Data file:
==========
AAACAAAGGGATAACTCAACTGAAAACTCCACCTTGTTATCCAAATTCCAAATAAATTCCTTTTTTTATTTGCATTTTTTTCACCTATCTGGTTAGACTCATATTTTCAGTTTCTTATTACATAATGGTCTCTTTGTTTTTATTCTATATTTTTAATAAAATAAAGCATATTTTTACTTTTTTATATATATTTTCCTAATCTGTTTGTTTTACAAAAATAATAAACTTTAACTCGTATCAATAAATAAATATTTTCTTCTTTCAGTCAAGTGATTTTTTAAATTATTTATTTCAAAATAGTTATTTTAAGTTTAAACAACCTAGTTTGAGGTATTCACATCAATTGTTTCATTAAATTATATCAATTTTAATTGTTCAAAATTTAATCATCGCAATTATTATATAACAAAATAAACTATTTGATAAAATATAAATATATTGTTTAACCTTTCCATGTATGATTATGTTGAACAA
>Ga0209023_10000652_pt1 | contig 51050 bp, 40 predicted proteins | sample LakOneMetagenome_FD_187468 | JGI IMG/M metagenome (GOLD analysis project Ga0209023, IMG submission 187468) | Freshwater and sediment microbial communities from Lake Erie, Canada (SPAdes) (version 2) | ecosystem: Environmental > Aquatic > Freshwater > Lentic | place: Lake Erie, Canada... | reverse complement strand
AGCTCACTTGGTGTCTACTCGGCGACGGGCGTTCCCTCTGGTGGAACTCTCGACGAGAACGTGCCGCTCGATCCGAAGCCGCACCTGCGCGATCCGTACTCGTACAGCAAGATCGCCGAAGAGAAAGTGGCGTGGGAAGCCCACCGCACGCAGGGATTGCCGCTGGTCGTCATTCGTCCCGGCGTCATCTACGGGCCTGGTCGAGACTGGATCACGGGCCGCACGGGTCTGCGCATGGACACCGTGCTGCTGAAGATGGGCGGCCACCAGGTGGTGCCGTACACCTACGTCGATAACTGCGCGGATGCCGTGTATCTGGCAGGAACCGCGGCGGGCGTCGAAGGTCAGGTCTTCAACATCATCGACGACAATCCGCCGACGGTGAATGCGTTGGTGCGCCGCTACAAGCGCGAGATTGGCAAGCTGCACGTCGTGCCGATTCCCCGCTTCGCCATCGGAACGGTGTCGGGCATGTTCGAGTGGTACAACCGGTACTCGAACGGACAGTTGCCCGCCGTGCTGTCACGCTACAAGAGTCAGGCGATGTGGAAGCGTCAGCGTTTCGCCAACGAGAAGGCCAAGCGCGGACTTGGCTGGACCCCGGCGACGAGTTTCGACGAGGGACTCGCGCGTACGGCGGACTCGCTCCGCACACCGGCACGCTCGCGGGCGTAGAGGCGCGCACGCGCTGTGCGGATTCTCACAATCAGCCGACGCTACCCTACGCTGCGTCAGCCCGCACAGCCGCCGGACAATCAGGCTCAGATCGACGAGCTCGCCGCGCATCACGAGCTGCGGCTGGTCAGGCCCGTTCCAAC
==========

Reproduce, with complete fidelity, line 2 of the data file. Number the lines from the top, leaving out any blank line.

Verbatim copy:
>Ga0209023_10000652_pt1 | contig 51050 bp, 40 predicted proteins | sample LakOneMetagenome_FD_187468 | JGI IMG/M metagenome (GOLD analysis project Ga0209023, IMG submission 187468) | Freshwater and sediment microbial communities from Lake Erie, Canada (SPAdes) (version 2) | ecosystem: Environmental > Aquatic > Freshwater > Lentic | place: Lake Erie, Canada... | reverse complement strand